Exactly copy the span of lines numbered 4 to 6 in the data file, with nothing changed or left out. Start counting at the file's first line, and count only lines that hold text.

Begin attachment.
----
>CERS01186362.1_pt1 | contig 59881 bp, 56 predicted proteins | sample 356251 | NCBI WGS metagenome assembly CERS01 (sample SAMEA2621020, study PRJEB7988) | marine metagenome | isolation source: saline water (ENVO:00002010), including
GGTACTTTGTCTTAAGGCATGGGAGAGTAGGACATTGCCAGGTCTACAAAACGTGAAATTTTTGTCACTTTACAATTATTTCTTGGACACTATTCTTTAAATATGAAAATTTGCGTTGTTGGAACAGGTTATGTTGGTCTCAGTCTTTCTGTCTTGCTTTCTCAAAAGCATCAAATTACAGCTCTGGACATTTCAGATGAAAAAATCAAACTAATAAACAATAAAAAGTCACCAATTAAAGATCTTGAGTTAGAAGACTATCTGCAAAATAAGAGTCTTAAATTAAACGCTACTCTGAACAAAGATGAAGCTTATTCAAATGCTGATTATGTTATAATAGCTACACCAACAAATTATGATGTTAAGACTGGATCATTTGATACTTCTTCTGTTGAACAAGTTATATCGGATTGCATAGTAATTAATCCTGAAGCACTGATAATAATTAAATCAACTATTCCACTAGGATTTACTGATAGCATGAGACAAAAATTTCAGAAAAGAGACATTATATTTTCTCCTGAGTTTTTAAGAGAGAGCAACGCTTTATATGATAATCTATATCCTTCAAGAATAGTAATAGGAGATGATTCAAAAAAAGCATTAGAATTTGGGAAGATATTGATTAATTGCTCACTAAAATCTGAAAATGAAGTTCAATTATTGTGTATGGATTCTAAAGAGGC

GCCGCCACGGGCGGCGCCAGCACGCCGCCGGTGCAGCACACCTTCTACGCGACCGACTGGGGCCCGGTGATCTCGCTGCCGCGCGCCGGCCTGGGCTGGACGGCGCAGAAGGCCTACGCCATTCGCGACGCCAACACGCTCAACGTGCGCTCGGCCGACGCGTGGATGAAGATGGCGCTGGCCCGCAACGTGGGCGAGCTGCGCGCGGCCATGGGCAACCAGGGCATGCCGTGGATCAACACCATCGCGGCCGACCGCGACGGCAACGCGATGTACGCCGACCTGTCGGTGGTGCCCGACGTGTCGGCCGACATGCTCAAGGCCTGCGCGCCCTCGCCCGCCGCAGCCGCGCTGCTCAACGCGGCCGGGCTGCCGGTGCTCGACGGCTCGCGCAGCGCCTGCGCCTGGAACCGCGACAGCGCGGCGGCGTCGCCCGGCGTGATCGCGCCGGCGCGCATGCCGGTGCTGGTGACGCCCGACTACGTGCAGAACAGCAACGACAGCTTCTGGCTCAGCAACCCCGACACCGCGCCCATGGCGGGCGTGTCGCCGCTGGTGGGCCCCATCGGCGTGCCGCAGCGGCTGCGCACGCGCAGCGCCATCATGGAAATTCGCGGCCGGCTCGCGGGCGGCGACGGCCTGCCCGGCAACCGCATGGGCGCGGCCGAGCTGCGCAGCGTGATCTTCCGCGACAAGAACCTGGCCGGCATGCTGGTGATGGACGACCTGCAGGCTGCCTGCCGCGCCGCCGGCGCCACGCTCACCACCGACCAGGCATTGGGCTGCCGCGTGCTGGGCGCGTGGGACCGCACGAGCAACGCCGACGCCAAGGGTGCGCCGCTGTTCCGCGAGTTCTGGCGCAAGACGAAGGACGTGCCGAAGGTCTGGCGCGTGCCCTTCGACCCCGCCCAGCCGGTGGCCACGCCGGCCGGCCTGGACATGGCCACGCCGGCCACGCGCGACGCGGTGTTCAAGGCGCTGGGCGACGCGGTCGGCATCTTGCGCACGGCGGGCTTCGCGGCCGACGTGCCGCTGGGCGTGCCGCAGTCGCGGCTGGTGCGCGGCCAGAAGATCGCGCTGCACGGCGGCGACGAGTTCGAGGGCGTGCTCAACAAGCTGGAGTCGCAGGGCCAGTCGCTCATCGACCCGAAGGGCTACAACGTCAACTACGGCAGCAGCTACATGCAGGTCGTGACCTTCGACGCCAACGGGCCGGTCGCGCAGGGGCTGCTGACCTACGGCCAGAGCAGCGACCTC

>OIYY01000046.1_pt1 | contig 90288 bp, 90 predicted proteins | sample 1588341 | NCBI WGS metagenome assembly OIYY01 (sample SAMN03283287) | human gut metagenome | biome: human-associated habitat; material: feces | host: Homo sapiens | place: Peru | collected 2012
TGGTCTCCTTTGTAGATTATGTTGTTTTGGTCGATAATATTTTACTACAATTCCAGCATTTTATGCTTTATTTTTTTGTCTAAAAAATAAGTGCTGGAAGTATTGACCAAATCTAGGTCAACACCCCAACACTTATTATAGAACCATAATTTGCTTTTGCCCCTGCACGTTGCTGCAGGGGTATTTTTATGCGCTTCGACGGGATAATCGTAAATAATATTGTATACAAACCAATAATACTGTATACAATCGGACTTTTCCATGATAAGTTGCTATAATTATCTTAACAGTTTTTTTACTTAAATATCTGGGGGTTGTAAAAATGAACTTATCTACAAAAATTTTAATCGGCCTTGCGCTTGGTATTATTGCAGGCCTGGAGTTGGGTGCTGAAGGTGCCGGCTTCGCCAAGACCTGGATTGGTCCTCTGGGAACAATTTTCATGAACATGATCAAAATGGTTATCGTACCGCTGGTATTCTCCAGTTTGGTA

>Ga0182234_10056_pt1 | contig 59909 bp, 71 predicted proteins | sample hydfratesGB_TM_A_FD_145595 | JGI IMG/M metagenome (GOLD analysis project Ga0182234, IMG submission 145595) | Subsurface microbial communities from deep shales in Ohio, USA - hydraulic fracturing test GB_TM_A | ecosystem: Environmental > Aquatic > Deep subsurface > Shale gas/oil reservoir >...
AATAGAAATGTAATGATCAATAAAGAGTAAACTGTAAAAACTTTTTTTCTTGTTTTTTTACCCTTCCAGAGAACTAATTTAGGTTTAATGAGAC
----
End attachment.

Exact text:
>OIYY01000046.1_pt1 | contig 90288 bp, 90 predicted proteins | sample 1588341 | NCBI WGS metagenome assembly OIYY01 (sample SAMN03283287) | human gut metagenome | biome: human-associated habitat; material: feces | host: Homo sapiens | place: Peru | collected 2012
TGGTCTCCTTTGTAGATTATGTTGTTTTGGTCGATAATATTTTACTACAATTCCAGCATTTTATGCTTTATTTTTTTGTCTAAAAAATAAGTGCTGGAAGTATTGACCAAATCTAGGTCAACACCCCAACACTTATTATAGAACCATAATTTGCTTTTGCCCCTGCACGTTGCTGCAGGGGTATTTTTATGCGCTTCGACGGGATAATCGTAAATAATATTGTATACAAACCAATAATACTGTATACAATCGGACTTTTCCATGATAAGTTGCTATAATTATCTTAACAGTTTTTTTACTTAAATATCTGGGGGTTGTAAAAATGAACTTATCTACAAAAATTTTAATCGGCCTTGCGCTTGGTATTATTGCAGGCCTGGAGTTGGGTGCTGAAGGTGCCGGCTTCGCCAAGACCTGGATTGGTCCTCTGGGAACAATTTTCATGAACATGATCAAAATGGTTATCGTACCGCTGGTATTCTCCAGTTTGGTA

>Ga0182234_10056_pt1 | contig 59909 bp, 71 predicted proteins | sample hydfratesGB_TM_A_FD_145595 | JGI IMG/M metagenome (GOLD analysis project Ga0182234, IMG submission 145595) | Subsurface microbial communities from deep shales in Ohio, USA - hydraulic fracturing test GB_TM_A | ecosystem: Environmental > Aquatic > Deep subsurface > Shale gas/oil reservoir >...